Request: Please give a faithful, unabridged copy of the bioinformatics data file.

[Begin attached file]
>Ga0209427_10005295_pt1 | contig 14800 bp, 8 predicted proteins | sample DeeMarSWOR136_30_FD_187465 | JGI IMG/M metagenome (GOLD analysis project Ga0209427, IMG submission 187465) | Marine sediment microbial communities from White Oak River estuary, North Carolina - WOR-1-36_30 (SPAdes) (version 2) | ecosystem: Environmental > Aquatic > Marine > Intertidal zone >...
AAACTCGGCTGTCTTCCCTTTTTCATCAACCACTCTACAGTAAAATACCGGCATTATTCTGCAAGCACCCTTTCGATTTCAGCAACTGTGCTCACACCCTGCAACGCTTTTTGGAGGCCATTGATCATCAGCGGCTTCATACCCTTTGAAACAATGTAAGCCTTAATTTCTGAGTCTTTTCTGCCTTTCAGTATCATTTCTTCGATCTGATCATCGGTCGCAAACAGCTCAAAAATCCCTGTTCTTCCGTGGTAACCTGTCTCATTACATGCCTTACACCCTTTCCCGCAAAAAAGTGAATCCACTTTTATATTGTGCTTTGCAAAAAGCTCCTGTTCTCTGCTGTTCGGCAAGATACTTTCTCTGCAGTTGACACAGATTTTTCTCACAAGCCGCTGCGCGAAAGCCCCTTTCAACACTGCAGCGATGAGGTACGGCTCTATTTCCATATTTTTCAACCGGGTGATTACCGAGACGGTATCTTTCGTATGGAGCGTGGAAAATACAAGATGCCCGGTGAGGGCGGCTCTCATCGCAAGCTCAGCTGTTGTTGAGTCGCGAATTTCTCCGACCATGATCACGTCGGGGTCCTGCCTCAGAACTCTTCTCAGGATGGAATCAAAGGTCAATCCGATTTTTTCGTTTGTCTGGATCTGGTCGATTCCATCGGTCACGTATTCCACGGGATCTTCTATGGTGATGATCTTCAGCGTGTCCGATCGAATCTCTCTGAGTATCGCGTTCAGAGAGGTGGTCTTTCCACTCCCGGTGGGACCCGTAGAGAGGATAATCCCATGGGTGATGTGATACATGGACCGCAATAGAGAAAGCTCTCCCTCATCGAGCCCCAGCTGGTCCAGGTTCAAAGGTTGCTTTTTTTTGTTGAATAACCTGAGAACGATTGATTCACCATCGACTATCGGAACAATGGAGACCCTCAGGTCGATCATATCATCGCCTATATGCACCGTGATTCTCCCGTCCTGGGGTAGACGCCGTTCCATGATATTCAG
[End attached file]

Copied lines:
>Ga0209427_10005295_pt1 | contig 14800 bp, 8 predicted proteins | sample DeeMarSWOR136_30_FD_187465 | JGI IMG/M metagenome (GOLD analysis project Ga0209427, IMG submission 187465) | Marine sediment microbial communities from White Oak River estuary, North Carolina - WOR-1-36_30 (SPAdes) (version 2) | ecosystem: Environmental > Aquatic > Marine > Intertidal zone >...
AAACTCGGCTGTCTTCCCTTTTTCATCAACCACTCTACAGTAAAATACCGGCATTATTCTGCAAGCACCCTTTCGATTTCAGCAACTGTGCTCACACCCTGCAACGCTTTTTGGAGGCCATTGATCATCAGCGGCTTCATACCCTTTGAAACAATGTAAGCCTTAATTTCTGAGTCTTTTCTGCCTTTCAGTATCATTTCTTCGATCTGATCATCGGTCGCAAACAGCTCAAAAATCCCTGTTCTTCCGTGGTAACCTGTCTCATTACATGCCTTACACCCTTTCCCGCAAAAAAGTGAATCCACTTTTATATTGTGCTTTGCAAAAAGCTCCTGTTCTCTGCTGTTCGGCAAGATACTTTCTCTGCAGTTGACACAGATTTTTCTCACAAGCCGCTGCGCGAAAGCCCCTTTCAACACTGCAGCGATGAGGTACGGCTCTATTTCCATATTTTTCAACCGGGTGATTACCGAGACGGTATCTTTCGTATGGAGCGTGGAAAATACAAGATGCCCGGTGAGGGCGGCTCTCATCGCAAGCTCAGCTGTTGTTGAGTCGCGAATTTCTCCGACCATGATCACGTCGGGGTCCTGCCTCAGAACTCTTCTCAGGATGGAATCAAAGGTCAATCCGATTTTTTCGTTTGTCTGGATCTGGTCGATTCCATCGGTCACGTATTCCACGGGATCTTCTATGGTGATGATCTTCAGCGTGTCCGATCGAATCTCTCTGAGTATCGCGTTCAGAGAGGTGGTCTTTCCACTCCCGGTGGGACCCGTAGAGAGGATAATCCCATGGGTGATGTGATACATGGACCGCAATAGAGAAAGCTCTCCCTCATCGAGCCCCAGCTGGTCCAGGTTCAAAGGTTGCTTTTTTTTGTTGAATAACCTGAGAACGATTGATTCACCATCGACTATCGGAACAATGGAGACCCTCAGGTCGATCATATCATCGCCTATATGCACCGTGATTCTCCCGTCCTGGGGTAGACGCCGTTCCATGATATTCAG